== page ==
The Center for Land Use Interpretation Newsletter

Desert Research Station Report


Range Trumpet at the Desert Research Station

CLUI photo
Range Trumpet, constructed by Deborah Stratman and Steve Badgett, is a set of binaural listening horns modeled after pre-radar acoustic surveillance technologies typically used to monitor the sound of incoming enemy aircraft. They operate like binoculars that provide an amplified stereoscopic image of distant objects. The horn assembly pivots and can be raised and lowered, enabling observers to follow moving objects in the sky or on the ground. Range Trumpet is part of the growing collection of sound/space projects on display on the grounds of the DRS. CLUI photo

THE CENTER’S DESERT Research Station (DRS) near Barstow, California has continued to support programming activities for the CLUI in the Mojave region. Several individual researchers have used the site for short stays while working on projects in and about the region, including Moritz Fehr, an environmental sound composer from Germany, and Chris Csikszentmihalyi, a media artist and professor at Art Center College of Design, who worked on aerial photography platforms.  

Over the last year, the Center has been meeting with engineers and hobbyists to learn about and test different methods for getting high-resolution photographs from a slightly elevated point of view, in the range between 20 and 400 feet, at elevations generally lower than small aircraft can fly.
Some of these demonstrations and tests have been conducted at and around the DRS, and involved people who shared their technology and experience with inexpensive solutions to aerial photography. Participants included Matthew Lippincott, who has worked on balloon and kite mapping projects with the Public Laboratory, and Cris Benton, a master kite photographer from Berkeley.

Technologies tested include tiny micro-cams, GoPros, and higher-resolution still cameras, mounted on a variety of platforms, such as rockets, small remote controlled helicopters, aircraft, and blimps, in addition to larger helium balloons, hot air balloons, and kites. Photographs were taken from different retractable camera poles extending as much as 30 feet. Research was even performed on different types of throwable cameras, such as cameras embedded inside foam balls.

Several tests were conducted at outdoor photo calibration targets, left from an earlier era of aerial photography research, now unused on public land around Cuddeback Lake, northwest of the DRS.  

After a year of research, a number of conclusions were reached, some obvious, others not. For images up to 25 feet above the surface, nothing beats a decent camera mounted on a pole, such as the fiberglass telescoping Wonderpole from the American Flag and Banner Company, which extends to 22 feet reasonably safely with a full-size four-pound digital SLR on it.

To get higher, kites work well when it’s windy, and with practice you can get them up pretty quickly, and then connect a camera platform to the kite string, and let it up some more. The critical piece of hardware is the picavet cross that attaches at two points on the kite string, and which is stringed in a certain way so that the camera platform stays level, regardless of the angle of the kite string. When it’s not windy, then a helium balloon works well. Small weather balloons, with a four-foot diameter, have enough lift for a small digital camera, and can be purchased easily. You can simply dangle a camera from one if you are shooting straight down, using rubber bands to hold it in place, and an intervalometer to trigger the shutter. For angled shots, lightweight adjustable camera rigs can be obtained from sources such as for use on balloons or kites.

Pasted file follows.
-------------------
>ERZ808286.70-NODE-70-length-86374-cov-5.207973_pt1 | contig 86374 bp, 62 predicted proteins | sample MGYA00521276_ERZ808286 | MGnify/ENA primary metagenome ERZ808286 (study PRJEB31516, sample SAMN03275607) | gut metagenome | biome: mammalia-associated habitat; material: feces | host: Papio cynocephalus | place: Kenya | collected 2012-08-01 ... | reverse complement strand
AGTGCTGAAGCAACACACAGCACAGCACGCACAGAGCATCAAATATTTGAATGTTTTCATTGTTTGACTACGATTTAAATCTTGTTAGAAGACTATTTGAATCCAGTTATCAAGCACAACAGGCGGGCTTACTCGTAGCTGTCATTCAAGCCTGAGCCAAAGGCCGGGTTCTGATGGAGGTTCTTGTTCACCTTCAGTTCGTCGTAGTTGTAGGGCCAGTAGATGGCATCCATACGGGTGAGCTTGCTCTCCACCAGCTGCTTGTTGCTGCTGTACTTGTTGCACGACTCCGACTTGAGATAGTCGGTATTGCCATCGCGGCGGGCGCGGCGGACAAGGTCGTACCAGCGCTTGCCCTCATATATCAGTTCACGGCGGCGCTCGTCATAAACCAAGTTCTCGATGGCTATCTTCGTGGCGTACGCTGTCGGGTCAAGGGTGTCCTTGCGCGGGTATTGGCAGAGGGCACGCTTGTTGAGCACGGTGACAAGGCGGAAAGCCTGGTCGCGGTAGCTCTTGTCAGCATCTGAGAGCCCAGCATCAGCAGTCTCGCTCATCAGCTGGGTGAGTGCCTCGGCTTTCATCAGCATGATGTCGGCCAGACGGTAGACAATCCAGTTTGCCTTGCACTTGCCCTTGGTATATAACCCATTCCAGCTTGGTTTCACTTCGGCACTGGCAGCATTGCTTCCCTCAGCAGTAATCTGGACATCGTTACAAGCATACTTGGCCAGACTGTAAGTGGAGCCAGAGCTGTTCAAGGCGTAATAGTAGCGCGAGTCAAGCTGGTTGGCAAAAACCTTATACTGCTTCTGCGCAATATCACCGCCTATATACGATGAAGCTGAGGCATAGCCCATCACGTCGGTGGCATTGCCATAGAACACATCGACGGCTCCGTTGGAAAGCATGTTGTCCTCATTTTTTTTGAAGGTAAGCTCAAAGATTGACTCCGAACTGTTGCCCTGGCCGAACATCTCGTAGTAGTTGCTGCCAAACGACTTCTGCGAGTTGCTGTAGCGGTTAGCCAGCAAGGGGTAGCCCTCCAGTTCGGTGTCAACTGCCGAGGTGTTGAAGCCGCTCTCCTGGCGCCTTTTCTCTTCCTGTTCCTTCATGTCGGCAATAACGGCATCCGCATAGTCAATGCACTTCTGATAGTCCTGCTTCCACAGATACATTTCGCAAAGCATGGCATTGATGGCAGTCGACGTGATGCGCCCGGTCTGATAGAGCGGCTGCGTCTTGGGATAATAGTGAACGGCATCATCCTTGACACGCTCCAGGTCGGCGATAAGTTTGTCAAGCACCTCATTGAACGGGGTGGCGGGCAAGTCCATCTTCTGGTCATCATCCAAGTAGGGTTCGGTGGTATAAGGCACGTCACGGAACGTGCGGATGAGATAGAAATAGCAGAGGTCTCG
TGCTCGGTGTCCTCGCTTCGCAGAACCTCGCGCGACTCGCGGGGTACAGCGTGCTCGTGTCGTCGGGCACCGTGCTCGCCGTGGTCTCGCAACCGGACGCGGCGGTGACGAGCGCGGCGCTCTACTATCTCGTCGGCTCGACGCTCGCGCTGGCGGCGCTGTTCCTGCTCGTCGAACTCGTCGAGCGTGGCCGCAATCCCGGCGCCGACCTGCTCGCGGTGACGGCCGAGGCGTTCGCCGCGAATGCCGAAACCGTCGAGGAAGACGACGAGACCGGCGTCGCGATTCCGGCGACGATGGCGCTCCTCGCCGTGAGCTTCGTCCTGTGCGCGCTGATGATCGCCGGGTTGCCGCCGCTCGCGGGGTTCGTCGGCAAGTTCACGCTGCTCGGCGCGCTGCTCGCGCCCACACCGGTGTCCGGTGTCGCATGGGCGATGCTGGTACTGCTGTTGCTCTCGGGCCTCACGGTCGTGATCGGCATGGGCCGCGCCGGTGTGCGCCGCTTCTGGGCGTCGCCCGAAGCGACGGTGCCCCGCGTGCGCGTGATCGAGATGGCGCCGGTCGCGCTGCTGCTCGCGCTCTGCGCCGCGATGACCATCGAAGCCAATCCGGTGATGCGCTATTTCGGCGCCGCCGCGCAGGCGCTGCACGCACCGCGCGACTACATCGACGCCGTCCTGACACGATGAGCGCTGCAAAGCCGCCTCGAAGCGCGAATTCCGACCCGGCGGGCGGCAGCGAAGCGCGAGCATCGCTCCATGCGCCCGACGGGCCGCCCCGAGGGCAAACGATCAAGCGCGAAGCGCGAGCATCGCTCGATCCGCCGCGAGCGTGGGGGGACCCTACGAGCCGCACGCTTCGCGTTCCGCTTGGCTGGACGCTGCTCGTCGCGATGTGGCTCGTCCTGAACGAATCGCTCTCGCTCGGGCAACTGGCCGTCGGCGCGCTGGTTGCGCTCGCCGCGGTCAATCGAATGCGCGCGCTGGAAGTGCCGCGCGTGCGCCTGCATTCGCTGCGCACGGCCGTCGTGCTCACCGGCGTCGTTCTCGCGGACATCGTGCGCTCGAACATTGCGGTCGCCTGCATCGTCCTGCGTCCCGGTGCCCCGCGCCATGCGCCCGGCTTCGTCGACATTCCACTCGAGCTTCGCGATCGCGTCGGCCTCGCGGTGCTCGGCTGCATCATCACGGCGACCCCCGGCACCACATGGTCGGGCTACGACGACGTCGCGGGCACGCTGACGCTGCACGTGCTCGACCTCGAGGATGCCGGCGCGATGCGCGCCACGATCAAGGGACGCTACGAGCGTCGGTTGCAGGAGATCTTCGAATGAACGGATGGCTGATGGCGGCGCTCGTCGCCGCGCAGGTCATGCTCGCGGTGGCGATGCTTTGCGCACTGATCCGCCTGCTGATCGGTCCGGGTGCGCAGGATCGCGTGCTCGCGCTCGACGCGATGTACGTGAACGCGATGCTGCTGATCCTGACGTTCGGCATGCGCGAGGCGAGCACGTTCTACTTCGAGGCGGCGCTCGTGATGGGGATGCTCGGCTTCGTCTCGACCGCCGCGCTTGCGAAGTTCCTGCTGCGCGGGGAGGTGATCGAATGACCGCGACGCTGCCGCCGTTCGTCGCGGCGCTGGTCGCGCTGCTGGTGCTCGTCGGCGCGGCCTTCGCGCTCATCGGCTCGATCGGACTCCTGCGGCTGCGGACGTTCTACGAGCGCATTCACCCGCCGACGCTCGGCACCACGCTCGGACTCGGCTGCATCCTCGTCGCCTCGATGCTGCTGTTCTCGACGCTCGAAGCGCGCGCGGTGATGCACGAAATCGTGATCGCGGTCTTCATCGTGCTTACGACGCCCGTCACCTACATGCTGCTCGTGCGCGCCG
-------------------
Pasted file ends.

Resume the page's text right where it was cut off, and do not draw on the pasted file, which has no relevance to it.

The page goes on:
The problem with balloons is the helium, and lack thereof. A large helium tank weighs around 80 pounds, and can fill a balloon only six or so times. And there is currently a helium shortage, so prices are going up, and some helium suppliers are refusing to sell it to anybody but medical and industrial customers. For these reasons and more, balloons are less than ideal for regular use in the non-windy situation when a kite is not possible. The ideal replacement could come from the booming world of remote-controlled aircraft, especially multi-blade helicopters, which are more stable, such as six-bladed hexacopters.

Meetings and demonstrations were held with owners and operators of remote control hexacopter camera platforms, used in commercial photography and film productions, as well as serious RC aircraft developers, like the members of the DIY Drone online community, led by Wired magazine’s Chris Anderson. Though innovative, these devices are usually complex to maintain and fly. The most compelling mechanical solution, as suggested by DIY Drone member David Long, is a simplified hexacoptor, that flies only up and down, staying fixed automatically above the launch point by GPS, serving as an elevator to get a camera straight up, with minimal skill and fuss. This contraption is in development, and will be field-tested at the DRS. 

Los Angeles-based artist and CLUI Wendover Residence Program participant LeRoy Stevens installed a large subsurface metal sculpture at the DRS.

CLUI photo
Los Angeles-based artist and CLUI Wendover Residence Program participant LeRoy Stevens installed a large subsurface metal sculpture at the DRS. CLUI photo

View of the DRS taken from a camera suspended from a weather balloon.

CLUI photo
View of the DRS taken from a camera suspended from a weather balloon. CLUI photo